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Title Productivity, Exporting and the Learning-by-Exporting Hypothesis: Direct Evidence from UK Firms
Author Gustavo Crespi, Chiara Criscuolo, Jonathan Haskel
Year 2006
Abstract Case study evidence suggests that exporting firms learn from their clients. But econometric evidence, mostly using exporting and productivity growth, is mixed. We use a UK panel data set with firm-level information on exporting and productivity. Our innovation is that we also have direct data on the sources of learning, including learning from clients. We have three main findings. First, we find firms who exported in the past are then more likely to learn from clients (relative to learning from other sources), in line with the learning-by-exporting view. Second, firms who learned (relatively more) from clients in the past are then more likely to have productivity growth. Third, firms who learned (relatively more) from clients in the past are not then more likely to export, suggesting that pre-exporting sorting is not correlated with learning. This suggests some support for the learning-by-exporting hypothesis, though it is not clear whether firms deserve an exporting subsidy.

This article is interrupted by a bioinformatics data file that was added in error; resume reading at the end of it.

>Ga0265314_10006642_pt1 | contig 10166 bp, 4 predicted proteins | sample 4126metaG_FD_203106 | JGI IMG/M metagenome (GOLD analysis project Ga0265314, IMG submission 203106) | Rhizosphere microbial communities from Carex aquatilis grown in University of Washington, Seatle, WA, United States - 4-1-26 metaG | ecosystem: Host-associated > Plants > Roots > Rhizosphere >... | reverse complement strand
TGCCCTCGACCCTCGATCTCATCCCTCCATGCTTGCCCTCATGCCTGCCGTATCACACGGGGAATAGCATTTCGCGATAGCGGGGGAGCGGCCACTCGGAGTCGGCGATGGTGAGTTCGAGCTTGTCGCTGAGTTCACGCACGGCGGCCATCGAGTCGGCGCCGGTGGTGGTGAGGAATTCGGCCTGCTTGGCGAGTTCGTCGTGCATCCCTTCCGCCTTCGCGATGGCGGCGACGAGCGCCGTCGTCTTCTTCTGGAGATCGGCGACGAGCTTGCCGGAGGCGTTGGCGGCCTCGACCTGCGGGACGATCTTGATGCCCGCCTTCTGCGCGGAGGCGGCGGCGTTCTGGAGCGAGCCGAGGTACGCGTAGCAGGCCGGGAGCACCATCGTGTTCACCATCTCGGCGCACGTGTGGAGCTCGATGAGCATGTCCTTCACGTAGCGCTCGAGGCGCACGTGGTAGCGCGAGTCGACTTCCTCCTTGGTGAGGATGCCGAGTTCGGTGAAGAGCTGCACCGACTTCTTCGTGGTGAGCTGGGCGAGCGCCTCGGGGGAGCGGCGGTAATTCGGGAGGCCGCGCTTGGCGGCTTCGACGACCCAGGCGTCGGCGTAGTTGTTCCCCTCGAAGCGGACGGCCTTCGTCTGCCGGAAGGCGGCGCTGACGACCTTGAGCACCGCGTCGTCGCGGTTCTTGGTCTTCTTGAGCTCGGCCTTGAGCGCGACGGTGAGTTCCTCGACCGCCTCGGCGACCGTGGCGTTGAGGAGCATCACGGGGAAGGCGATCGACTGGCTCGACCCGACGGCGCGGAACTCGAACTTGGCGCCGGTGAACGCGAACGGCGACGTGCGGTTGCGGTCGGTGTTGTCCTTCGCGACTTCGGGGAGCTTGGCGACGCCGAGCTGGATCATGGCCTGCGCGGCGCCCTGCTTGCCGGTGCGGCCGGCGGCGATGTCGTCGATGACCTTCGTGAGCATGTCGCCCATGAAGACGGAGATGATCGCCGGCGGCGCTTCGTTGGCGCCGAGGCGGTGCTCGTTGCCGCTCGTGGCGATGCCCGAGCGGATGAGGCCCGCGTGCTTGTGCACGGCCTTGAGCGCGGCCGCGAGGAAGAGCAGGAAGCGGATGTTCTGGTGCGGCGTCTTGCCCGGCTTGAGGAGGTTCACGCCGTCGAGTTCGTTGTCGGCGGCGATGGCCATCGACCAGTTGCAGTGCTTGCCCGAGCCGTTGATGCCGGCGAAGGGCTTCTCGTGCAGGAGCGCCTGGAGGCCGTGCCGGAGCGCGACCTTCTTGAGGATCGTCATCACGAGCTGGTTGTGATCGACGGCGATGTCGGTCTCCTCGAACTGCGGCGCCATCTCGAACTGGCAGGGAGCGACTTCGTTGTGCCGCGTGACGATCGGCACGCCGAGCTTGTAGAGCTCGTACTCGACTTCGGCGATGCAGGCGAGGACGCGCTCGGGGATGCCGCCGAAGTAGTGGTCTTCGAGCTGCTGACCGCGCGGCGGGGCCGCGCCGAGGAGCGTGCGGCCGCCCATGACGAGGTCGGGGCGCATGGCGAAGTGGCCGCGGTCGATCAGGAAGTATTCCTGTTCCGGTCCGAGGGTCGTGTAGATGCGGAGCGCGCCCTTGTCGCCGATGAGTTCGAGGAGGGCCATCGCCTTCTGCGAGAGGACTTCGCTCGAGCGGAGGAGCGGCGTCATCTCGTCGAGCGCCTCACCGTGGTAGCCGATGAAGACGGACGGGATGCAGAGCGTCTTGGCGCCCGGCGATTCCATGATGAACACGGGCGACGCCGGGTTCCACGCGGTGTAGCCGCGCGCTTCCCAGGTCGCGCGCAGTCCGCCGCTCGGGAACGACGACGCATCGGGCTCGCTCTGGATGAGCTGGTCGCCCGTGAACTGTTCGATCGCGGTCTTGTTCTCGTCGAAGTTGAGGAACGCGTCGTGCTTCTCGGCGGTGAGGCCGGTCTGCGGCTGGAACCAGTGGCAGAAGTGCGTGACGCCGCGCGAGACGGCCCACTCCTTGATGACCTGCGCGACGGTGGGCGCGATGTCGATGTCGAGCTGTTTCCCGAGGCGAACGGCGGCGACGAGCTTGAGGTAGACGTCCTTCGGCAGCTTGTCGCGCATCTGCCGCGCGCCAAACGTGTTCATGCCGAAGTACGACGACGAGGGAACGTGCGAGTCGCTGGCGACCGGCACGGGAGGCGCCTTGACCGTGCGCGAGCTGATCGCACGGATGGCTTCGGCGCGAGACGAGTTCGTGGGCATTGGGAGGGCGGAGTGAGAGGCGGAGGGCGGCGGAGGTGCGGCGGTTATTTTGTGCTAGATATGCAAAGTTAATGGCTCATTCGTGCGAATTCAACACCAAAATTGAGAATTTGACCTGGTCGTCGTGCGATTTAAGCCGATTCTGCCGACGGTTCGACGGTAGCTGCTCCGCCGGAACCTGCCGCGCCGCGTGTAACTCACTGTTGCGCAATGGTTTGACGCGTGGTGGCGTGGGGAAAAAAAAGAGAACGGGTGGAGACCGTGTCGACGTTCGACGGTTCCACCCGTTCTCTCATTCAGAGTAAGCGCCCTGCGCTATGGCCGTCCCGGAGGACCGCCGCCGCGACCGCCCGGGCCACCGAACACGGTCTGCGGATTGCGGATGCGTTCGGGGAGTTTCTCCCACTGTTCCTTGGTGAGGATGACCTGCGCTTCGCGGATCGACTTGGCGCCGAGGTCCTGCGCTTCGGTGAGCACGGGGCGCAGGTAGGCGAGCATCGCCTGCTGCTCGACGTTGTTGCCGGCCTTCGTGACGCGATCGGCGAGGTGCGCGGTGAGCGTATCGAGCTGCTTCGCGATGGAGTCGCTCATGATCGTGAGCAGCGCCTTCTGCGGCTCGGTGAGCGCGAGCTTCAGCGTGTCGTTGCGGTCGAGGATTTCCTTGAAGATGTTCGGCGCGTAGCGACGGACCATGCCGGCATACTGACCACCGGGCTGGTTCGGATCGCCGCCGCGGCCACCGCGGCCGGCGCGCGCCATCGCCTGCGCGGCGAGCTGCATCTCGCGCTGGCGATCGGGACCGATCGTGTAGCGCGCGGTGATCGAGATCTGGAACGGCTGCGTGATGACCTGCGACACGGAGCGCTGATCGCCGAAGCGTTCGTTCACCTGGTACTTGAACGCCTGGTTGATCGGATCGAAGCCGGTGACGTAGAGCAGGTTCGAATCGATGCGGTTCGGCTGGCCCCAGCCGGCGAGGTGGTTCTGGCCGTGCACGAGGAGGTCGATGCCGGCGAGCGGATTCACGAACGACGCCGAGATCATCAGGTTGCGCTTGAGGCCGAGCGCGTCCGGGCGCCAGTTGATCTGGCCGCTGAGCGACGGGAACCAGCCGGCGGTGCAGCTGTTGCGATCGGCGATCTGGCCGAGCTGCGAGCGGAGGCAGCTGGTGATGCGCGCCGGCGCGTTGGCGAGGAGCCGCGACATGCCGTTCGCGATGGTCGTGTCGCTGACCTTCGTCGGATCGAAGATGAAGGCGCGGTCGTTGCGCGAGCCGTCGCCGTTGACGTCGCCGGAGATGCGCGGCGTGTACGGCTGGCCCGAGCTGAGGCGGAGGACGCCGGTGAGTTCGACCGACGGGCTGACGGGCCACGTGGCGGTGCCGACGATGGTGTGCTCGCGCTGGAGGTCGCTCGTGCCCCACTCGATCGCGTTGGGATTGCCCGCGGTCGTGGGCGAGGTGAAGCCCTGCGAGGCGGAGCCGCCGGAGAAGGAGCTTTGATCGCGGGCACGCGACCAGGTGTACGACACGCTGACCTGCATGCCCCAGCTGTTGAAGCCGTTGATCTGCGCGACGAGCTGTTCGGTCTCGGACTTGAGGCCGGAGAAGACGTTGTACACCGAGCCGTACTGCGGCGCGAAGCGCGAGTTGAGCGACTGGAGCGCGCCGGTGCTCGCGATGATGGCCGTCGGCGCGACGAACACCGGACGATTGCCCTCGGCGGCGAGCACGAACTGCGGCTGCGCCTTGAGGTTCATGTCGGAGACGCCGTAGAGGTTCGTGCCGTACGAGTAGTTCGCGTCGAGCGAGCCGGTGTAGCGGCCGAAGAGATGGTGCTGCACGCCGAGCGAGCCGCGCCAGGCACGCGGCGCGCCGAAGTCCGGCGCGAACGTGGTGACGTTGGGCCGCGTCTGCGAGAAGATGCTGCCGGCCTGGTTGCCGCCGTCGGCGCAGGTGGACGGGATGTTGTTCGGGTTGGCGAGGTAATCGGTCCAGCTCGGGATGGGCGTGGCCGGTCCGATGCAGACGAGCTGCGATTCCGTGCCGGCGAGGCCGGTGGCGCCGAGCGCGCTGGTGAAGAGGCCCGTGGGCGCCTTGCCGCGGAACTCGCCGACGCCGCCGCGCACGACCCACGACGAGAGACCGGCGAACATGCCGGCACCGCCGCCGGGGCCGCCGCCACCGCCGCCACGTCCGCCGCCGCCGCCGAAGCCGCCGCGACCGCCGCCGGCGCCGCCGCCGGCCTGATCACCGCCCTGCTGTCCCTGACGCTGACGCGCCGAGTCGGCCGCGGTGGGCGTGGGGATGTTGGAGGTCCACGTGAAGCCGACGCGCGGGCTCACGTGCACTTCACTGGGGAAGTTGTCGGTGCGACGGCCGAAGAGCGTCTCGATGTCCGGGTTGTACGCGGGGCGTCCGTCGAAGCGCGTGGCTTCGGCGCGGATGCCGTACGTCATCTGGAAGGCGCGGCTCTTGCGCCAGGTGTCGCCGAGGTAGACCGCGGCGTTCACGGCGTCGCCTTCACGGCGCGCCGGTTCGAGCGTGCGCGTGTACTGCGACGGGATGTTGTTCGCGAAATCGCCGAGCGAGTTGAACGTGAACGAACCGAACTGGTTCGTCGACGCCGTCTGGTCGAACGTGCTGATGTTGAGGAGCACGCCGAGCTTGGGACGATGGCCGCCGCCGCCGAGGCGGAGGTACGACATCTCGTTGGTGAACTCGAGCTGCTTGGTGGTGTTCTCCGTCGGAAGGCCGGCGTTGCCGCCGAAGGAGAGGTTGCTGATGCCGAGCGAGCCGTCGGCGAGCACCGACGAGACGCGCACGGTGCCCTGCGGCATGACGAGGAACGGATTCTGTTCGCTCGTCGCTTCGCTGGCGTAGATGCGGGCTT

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Topic revision: r2 - 23 Jan 2007, ChiaraCriscuolo

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